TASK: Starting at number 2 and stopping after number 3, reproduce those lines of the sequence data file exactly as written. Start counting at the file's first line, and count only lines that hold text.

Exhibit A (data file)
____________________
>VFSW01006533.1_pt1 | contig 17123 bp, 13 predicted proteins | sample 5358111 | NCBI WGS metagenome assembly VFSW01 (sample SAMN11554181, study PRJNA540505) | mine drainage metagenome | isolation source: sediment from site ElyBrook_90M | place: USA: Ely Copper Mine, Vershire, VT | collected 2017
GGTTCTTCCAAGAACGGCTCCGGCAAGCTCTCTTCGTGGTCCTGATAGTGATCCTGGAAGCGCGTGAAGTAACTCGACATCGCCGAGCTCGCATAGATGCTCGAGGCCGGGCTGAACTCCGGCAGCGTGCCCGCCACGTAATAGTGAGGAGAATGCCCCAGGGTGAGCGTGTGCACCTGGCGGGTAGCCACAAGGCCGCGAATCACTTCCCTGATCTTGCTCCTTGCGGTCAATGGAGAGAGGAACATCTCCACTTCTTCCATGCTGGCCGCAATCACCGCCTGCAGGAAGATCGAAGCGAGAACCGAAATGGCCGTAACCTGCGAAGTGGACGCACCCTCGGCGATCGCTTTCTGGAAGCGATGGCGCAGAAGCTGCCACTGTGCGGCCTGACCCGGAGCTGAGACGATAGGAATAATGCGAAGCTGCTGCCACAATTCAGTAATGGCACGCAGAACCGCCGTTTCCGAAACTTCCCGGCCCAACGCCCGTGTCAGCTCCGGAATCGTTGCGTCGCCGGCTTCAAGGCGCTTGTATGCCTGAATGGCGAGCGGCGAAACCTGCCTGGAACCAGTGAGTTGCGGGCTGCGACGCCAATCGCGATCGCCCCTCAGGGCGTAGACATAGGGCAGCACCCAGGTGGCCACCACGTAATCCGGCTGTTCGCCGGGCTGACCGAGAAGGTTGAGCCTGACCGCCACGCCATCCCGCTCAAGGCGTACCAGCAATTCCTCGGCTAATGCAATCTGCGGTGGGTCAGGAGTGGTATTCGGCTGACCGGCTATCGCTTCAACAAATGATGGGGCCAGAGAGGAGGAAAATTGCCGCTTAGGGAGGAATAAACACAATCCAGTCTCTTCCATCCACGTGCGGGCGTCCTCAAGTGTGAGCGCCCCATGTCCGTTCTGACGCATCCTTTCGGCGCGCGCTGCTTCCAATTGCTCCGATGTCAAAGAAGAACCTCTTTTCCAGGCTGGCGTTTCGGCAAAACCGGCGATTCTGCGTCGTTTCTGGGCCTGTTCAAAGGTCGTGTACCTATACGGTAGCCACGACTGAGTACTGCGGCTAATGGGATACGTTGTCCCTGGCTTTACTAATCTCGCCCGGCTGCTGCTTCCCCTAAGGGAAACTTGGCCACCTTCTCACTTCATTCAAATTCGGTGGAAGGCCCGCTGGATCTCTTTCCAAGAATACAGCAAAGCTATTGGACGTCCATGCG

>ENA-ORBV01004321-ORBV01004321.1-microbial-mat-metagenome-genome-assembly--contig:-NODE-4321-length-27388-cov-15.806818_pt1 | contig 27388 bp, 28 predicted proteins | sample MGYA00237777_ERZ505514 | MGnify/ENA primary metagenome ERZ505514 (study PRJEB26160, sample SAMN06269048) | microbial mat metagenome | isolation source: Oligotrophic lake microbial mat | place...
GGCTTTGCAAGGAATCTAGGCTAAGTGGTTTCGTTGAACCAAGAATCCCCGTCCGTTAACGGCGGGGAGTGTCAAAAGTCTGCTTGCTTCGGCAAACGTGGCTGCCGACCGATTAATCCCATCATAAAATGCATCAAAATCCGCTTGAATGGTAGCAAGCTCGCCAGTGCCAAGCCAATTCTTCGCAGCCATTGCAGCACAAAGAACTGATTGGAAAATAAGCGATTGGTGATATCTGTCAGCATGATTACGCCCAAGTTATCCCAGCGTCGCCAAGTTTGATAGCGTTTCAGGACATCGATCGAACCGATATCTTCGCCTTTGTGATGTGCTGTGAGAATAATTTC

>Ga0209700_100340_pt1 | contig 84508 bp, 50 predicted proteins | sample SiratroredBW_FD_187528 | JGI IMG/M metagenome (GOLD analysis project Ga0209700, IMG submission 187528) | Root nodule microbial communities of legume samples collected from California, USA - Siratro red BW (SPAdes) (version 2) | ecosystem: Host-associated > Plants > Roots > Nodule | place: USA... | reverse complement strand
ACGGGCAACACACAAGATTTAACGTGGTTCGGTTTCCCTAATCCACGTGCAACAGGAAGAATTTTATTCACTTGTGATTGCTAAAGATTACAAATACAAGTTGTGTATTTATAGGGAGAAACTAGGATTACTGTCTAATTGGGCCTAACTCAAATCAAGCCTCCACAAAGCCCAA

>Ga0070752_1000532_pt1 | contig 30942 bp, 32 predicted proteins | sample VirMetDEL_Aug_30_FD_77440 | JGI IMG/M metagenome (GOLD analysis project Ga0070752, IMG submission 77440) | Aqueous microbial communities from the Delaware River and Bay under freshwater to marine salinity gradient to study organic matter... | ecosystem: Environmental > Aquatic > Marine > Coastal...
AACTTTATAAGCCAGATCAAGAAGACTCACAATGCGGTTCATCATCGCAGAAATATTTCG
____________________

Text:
GGTTCTTCCAAGAACGGCTCCGGCAAGCTCTCTTCGTGGTCCTGATAGTGATCCTGGAAGCGCGTGAAGTAACTCGACATCGCCGAGCTCGCATAGATGCTCGAGGCCGGGCTGAACTCCGGCAGCGTGCCCGCCACGTAATAGTGAGGAGAATGCCCCAGGGTGAGCGTGTGCACCTGGCGGGTAGCCACAAGGCCGCGAATCACTTCCCTGATCTTGCTCCTTGCGGTCAATGGAGAGAGGAACATCTCCACTTCTTCCATGCTGGCCGCAATCACCGCCTGCAGGAAGATCGAAGCGAGAACCGAAATGGCCGTAACCTGCGAAGTGGACGCACCCTCGGCGATCGCTTTCTGGAAGCGATGGCGCAGAAGCTGCCACTGTGCGGCCTGACCCGGAGCTGAGACGATAGGAATAATGCGAAGCTGCTGCCACAATTCAGTAATGGCACGCAGAACCGCCGTTTCCGAAACTTCCCGGCCCAACGCCCGTGTCAGCTCCGGAATCGTTGCGTCGCCGGCTTCAAGGCGCTTGTATGCCTGAATGGCGAGCGGCGAAACCTGCCTGGAACCAGTGAGTTGCGGGCTGCGACGCCAATCGCGATCGCCCCTCAGGGCGTAGACATAGGGCAGCACCCAGGTGGCCACCACGTAATCCGGCTGTTCGCCGGGCTGACCGAGAAGGTTGAGCCTGACCGCCACGCCATCCCGCTCAAGGCGTACCAGCAATTCCTCGGCTAATGCAATCTGCGGTGGGTCAGGAGTGGTATTCGGCTGACCGGCTATCGCTTCAACAAATGATGGGGCCAGAGAGGAGGAAAATTGCCGCTTAGGGAGGAATAAACACAATCCAGTCTCTTCCATCCACGTGCGGGCGTCCTCAAGTGTGAGCGCCCCATGTCCGTTCTGACGCATCCTTTCGGCGCGCGCTGCTTCCAATTGCTCCGATGTCAAAGAAGAACCTCTTTTCCAGGCTGGCGTTTCGGCAAAACCGGCGATTCTGCGTCGTTTCTGGGCCTGTTCAAAGGTCGTGTACCTATACGGTAGCCACGACTGAGTACTGCGGCTAATGGGATACGTTGTCCCTGGCTTTACTAATCTCGCCCGGCTGCTGCTTCCCCTAAGGGAAACTTGGCCACCTTCTCACTTCATTCAAATTCGGTGGAAGGCCCGCTGGATCTCTTTCCAAGAATACAGCAAAGCTATTGGACGTCCATGCG

>ENA-ORBV01004321-ORBV01004321.1-microbial-mat-metagenome-genome-assembly--contig:-NODE-4321-length-27388-cov-15.806818_pt1 | contig 27388 bp, 28 predicted proteins | sample MGYA00237777_ERZ505514 | MGnify/ENA primary metagenome ERZ505514 (study PRJEB26160, sample SAMN06269048) | microbial mat metagenome | isolation source: Oligotrophic lake microbial mat | place...